Wheel treat

by andrew.mcnulty / 14 May, 2005
Whitestone's Farmhouse, which deservedly won the 2005 Champion Original Cheese award, tastes best when cut straight from the wheel.

Whitestone Farmhouse is a remarkable cheese. It looks like a giant's white powder puff that when cut reveals a smooth, pale cheese with an aroma that hints of lemon, milk and freshly mown grass. One expert noted a whiff of feijoa. The tangy taste of the cheese is just as distinctive. As far back as 1995, eminent cheese judge Juliet Harbutt commented that this cheese is one of only a handful that are uniquely New Zealand. That year it was awarded the prize for Best Original New Zealand Cheese at the New Zealand Cheese Awards. Now, 10 years later, Whitestone Farmhouse has done it again - at the Champions of Cheese Awards, where it was named Champion Original New Zealand Cheese.

Bob Berry, owner of Whitestone Cheeses, says this cheese has been in production since 1987, with his cheesemakers fine tuning the original recipe in the following years until they achieved a consistent result in the early 90s. This year it was made by chief cheesemaker Jason Tarrant and his team.

Although the Whitestone cheese had the same starting point as Colin Dennison's Evansdale farmhouse cheese, the styles of the two cheeses have diverged over the years. The exact technique for producing it is a trade secret, but Bob describes the finished cheese as being something like a brie that has been subjected to pressing. The cheese is ready to eat about four to six weeks after making, although it is still good to eat up to six months later, with the fresh, tangy flavour of the young cheese maturing to a robust nuttiness.

American cheese expert John Greeley, who was chief judge at this year's Champions of Cheese Awards, said that for a cheese to qualify as original, it must meet three requirements. Not only must it be made to an original recipe, but it must also have a character unique to itself. Bob says that the distinctive aroma and flavour of Whitestone Farmhouse is contributed to by the attributes of the friesian cow's milk from which it is made, the flavour of which is influenced by the climate of North Otago as well as the local water, limestone rocks and type of grass grown. In fact, this cheese is more than a unique New Zealand cheese. It is also specific to North Otago.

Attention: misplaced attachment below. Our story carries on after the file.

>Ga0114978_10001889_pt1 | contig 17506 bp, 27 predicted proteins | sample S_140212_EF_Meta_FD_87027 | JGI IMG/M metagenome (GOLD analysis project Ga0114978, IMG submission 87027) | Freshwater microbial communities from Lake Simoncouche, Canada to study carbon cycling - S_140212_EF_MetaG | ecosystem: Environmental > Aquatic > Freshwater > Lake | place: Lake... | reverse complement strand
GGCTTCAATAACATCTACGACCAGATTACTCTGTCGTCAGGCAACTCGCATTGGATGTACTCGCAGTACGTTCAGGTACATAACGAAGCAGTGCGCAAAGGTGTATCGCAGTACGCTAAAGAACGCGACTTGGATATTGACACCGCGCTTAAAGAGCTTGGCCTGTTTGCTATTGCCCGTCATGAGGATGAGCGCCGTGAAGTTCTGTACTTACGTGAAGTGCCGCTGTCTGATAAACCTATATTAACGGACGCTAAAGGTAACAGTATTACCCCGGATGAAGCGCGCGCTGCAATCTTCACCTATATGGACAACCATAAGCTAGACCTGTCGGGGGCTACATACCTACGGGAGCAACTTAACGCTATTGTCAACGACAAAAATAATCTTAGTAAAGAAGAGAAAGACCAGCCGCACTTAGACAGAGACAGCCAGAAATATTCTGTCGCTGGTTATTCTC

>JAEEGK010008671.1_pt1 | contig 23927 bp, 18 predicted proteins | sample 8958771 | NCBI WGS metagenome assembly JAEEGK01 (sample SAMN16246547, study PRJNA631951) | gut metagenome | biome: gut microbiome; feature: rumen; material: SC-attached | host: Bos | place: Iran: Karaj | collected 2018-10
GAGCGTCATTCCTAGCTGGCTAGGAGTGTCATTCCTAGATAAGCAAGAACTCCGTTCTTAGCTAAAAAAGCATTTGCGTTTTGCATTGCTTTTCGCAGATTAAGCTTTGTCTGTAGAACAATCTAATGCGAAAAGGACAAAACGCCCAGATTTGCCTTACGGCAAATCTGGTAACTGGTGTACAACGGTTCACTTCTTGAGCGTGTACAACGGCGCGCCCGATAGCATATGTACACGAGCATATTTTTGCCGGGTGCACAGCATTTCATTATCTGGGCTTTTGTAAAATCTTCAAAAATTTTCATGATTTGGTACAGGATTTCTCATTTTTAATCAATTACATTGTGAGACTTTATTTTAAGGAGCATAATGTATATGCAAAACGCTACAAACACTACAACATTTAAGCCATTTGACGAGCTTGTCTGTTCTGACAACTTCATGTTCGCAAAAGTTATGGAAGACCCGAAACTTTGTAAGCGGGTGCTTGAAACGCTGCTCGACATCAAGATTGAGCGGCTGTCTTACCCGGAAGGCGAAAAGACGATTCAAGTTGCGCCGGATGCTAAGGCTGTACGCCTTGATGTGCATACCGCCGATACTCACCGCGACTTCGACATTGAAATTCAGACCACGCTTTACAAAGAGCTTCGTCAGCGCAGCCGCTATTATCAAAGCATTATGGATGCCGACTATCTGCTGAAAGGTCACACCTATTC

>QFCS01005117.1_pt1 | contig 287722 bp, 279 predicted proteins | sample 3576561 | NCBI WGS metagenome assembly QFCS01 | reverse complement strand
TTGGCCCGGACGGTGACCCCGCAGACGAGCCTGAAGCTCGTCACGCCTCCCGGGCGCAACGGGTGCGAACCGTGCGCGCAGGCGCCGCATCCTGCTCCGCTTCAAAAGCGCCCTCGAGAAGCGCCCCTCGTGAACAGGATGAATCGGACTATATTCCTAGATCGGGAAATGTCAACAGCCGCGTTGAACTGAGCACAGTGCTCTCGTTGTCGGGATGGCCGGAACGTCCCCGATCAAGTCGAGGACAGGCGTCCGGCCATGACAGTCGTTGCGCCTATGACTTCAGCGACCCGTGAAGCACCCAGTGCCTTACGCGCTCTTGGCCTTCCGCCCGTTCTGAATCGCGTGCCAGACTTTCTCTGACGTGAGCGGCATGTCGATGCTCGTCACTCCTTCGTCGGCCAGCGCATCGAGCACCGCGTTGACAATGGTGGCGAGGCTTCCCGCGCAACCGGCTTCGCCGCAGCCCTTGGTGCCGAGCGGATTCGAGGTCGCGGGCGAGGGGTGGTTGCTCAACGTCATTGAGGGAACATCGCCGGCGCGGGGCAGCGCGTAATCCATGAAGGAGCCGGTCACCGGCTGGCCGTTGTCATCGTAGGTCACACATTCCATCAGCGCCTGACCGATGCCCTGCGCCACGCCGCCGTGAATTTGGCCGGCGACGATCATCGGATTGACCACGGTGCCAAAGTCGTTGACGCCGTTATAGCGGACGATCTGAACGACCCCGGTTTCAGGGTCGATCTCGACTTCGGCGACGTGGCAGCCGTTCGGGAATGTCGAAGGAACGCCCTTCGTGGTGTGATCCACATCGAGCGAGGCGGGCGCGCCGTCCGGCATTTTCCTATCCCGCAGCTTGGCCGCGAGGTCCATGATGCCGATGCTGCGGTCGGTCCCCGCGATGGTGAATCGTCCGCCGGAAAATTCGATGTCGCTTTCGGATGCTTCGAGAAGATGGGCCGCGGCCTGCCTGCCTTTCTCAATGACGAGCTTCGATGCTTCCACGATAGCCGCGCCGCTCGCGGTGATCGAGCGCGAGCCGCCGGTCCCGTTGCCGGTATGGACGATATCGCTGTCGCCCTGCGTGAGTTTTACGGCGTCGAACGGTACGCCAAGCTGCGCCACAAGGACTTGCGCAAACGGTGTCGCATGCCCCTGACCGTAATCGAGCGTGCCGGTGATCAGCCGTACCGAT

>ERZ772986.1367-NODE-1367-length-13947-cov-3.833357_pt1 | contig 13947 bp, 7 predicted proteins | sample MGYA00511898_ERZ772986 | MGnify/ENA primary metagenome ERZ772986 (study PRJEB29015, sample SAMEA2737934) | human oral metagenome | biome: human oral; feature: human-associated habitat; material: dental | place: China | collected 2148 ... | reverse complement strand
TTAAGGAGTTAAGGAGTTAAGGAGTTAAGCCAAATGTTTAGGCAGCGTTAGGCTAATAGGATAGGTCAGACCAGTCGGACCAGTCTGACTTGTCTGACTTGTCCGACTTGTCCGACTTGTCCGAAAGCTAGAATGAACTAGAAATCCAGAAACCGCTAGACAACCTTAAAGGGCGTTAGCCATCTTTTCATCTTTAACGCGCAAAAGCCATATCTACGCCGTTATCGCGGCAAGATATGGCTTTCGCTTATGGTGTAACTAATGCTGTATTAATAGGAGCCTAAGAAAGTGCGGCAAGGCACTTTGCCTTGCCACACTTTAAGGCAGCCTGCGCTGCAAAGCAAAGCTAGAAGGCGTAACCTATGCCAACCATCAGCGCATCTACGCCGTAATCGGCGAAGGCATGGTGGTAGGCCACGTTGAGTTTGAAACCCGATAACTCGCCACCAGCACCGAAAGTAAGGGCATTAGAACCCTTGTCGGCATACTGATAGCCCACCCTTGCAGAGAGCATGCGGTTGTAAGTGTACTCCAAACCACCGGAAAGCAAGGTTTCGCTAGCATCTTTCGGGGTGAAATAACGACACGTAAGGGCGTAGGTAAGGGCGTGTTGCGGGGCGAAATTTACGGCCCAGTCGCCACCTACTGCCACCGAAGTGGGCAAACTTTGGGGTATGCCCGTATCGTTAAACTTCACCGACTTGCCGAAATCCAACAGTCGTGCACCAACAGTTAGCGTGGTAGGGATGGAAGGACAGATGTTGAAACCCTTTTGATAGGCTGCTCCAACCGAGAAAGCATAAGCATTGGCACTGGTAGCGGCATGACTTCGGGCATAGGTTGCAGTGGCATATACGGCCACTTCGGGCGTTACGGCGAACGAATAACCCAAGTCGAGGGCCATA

Greeley's third requirement for an original New Zealand cheese is that the name should reflect its place of origin. In the case of this cheese, the company name of Whitestone acknowledges the local limestone, while the generic term "farmhouse" correctly implies that this cheese is made in a particular dairy from a single milk source. At this year's Champions of Cheese Awards, the judges did not know the names of the cheeses entered, meaning that the existence of an appropriate name had to be taken on trust.

Other finalists for the award, such as Ferndale's Bleu de Montagne, which hints at an altogether different country of origin, might need to be renamed. In recent years, the European Union has been pressing the World Trade Organisation to formulate rules that would restrict the use of traditional European names to those cheeses that are actually made in their places of origin. If the EU gets its way, many New Zealand cheeses will have to change their names.

As soon as I knew that Whitestone Farmhouse had won the Champion Original Cheese award, I went to my local supermarket to buy a piece so that I could savour it away from the rarified atmosphere of the judging room. I was in for a disappointment. On display on the specialty cheese island were small, plastic-wrapped wedges that had none of the appeal of the velvety-white wheel that I'd sampled at the awards. Nevertheless, I bought one and opened it up at home. Another disappointment. The white mould of the rind had not survived its incarceration in plastic and was now nothing more than a sticky beige coating. Although the cheese itself was still pleasant to eat, it lacked the liveliness I was expecting.

A few days later, I ordered a whole wheel and it was every bit as delightful as the cheese entered in the awards. You can see it in the photograph. Bob shares my dismay that retail customers rarely have the chance to taste this cheese at its best. It's the same old problem that has plagued local cheesemakers for many years. Most retail customers still prefer to buy small pre-wrapped packages of cheese, rather than wait for a deli assistant to cut a slice from a wheel. For the moment, a restaurant that serves freshly cut wedges from a wheel is probably the most likely place to eat Whitestone Farmhouse at its best. Or you can order a whole wheel, which weighs about 1.5kg, and share it around with family and friends.

When it comes to eating this tangy cheese, Bob suggests that it should be allowed to speak for itself, perhaps accompanied by a glass of sauvignon blanc. After all, it has been described as the sauvignon blanc of New Zealand cheese. It simply does not go with salty crackers or sweet fruit. However, I couldn't resist scattering a few beautiful fresh Westport cranberries around the cheese in the photo. The successful commercial growing of these tangy berries is yet another reason to celebrate the distinctive produce of the South Island.

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